Core to the VRT's mission is challenging the general intrusion detection industry's view of "adequate" vulnerability coverage. One way we do this is to seek out new attack vectors for critical vulnerabilities the industry may have overlooked and take the initiative to write the proof of concept code and detection for aspects of a vulnerability that others might have missed. You no doubt have heard by now about the Heartbleed vulnerability and its implications for HTTPS servers that run the vulnerable versions of OpenSSL. Something not discussed enough is its implications for services running on protocols other than HTTP that also rely on OpenSSL. One such case is OpenVPN.
The OpenVPN protocol encapsulates the SSL/TLS session used for authentication, key exchange, and data tunneling in order to provide the reliable transport layer the SSL/TLS session needs, (since OpenVPN is often run over UDP). One improvement, and challenge to exploitation, that OpenVPN provides over vanilla TLS is that it supports optional HMAC signing of OpenVPN messages using a passphrase or key. This is a challenge to the attacker because not only do you need to properly encapsulate your malicious heartbeat message, you also (in cases where the server requires message signing) have to sign it with a valid HMAC. It is important to note that HMAC signing does not prevent the OpenVPN server from being vulnerable, as it is still possible to leak memory using HMAC signing if you have the passphrase or key. Unfortunately many OpenVPN servers have this feature disabled and are vulnerable to memory disclosure without authentication. If you are running an OpenVPN server, it is strongly recommended that you upgrade to the latest version of OpenSSL and enable HMAC signing of OpenVPN messages.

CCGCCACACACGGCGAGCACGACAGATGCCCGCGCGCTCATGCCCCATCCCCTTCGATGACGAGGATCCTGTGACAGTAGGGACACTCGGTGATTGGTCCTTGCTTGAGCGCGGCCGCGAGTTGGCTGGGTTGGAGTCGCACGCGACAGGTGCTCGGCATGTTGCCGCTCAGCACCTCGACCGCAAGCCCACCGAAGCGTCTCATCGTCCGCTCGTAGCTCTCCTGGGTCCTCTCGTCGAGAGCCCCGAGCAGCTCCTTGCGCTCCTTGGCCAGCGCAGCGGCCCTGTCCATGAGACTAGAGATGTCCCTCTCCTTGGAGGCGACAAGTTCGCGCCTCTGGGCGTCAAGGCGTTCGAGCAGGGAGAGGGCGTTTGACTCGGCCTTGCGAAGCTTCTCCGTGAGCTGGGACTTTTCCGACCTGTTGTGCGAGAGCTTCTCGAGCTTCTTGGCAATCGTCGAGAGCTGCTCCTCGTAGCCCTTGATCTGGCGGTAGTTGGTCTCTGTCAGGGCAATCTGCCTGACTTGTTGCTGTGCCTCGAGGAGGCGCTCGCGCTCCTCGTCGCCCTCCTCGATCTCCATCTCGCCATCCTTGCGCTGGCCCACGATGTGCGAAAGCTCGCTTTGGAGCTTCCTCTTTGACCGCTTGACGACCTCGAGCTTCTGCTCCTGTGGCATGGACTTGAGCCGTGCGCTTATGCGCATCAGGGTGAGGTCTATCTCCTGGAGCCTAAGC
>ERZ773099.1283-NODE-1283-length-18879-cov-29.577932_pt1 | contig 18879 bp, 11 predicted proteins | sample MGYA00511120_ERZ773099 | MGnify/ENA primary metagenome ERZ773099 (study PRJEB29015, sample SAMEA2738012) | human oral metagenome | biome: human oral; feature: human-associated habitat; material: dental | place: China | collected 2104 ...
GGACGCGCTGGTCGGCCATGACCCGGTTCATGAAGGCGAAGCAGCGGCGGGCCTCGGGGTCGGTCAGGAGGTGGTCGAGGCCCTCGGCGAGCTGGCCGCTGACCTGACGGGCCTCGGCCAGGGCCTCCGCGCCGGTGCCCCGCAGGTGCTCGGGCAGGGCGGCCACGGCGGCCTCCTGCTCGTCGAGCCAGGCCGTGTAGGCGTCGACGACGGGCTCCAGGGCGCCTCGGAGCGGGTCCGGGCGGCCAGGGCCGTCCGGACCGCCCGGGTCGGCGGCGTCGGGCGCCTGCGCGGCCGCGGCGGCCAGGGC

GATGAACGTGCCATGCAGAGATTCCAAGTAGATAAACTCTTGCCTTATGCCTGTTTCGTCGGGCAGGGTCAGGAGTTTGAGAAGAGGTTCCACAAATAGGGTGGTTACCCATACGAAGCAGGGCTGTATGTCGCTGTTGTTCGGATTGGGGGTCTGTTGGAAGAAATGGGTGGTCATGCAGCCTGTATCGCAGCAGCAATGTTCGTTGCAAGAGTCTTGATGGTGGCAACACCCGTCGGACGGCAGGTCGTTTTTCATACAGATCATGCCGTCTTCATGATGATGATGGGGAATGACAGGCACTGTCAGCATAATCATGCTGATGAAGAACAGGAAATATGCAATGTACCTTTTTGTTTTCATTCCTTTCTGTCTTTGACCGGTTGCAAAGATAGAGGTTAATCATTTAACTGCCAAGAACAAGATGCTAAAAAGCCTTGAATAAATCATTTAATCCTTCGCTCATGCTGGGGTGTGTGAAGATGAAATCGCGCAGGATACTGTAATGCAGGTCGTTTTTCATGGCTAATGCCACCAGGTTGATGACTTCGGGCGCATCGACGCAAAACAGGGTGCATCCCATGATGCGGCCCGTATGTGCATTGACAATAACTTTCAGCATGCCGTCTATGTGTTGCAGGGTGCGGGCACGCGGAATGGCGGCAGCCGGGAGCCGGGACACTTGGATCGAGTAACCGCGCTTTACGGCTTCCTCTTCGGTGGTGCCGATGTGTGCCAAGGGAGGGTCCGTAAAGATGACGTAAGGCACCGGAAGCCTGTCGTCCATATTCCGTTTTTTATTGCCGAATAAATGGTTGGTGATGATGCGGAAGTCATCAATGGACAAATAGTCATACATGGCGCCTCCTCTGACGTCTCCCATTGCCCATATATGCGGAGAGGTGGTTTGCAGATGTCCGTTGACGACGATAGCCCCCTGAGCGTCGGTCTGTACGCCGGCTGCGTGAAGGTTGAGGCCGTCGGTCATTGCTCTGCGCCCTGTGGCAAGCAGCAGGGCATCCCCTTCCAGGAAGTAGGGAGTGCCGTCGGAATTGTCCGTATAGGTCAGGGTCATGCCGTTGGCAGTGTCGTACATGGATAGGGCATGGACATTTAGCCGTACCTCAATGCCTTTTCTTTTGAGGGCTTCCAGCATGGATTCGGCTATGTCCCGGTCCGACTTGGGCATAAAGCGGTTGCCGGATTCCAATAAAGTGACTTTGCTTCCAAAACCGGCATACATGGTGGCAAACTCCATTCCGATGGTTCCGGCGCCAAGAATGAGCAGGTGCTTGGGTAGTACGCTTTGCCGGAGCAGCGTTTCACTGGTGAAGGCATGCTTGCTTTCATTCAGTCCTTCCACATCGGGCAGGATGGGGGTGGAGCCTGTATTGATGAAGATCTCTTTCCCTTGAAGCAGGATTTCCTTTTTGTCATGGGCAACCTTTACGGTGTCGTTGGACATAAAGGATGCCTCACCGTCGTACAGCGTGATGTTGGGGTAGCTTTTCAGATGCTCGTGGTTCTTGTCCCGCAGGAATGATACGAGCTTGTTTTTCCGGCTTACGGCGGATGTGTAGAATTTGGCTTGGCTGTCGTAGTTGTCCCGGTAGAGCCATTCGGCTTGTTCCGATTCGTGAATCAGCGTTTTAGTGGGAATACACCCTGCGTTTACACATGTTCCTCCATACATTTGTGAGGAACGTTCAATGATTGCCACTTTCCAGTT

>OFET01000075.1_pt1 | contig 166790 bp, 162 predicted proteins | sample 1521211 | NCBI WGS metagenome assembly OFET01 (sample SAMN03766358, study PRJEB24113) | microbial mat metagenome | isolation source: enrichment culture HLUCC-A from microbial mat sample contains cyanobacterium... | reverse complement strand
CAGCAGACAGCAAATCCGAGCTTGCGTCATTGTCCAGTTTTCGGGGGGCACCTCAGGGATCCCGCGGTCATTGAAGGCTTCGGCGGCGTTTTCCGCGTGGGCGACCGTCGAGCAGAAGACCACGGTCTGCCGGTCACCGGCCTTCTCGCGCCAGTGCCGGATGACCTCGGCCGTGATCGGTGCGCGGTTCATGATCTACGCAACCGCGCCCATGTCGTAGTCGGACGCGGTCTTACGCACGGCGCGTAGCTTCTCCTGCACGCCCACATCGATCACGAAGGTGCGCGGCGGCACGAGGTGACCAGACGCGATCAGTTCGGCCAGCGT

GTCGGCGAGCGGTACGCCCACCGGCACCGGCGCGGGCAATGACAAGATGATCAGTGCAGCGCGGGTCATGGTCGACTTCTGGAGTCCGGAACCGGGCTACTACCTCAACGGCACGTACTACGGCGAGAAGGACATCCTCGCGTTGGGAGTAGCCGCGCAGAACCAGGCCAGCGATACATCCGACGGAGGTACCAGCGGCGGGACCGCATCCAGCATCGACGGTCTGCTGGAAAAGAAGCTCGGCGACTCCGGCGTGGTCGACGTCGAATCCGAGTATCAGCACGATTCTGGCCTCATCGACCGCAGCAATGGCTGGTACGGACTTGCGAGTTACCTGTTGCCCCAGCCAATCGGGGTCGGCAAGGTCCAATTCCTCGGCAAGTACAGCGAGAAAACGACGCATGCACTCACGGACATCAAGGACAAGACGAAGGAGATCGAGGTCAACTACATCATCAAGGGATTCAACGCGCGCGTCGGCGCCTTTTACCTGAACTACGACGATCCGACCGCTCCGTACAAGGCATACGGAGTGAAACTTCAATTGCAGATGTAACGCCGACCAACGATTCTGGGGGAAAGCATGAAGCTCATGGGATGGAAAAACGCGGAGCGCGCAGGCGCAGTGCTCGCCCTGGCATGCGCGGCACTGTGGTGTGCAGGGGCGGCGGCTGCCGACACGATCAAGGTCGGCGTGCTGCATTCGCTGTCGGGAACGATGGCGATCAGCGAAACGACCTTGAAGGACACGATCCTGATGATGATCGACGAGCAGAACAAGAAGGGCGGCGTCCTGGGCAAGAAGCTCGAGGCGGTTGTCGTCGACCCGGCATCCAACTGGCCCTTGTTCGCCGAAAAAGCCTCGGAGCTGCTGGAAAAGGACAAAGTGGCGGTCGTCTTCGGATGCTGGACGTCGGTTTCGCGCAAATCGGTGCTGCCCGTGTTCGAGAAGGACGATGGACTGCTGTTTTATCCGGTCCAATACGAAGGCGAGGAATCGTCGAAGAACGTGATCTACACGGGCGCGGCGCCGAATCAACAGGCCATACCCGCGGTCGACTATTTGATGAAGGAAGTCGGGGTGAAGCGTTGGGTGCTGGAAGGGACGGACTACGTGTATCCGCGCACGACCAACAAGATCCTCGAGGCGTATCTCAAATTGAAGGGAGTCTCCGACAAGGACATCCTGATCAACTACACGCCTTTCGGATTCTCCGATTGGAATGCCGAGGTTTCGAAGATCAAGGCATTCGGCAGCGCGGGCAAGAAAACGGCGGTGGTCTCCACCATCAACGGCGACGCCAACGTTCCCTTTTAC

The VRT has developed working Heartbleed exploits for OpenVPN running over TCP and UDP. Detection for this vulnerability includes coverage for servers running over TCP and UDP with HMAC signing and without HMAC signing in SIDs 30711 through 30742.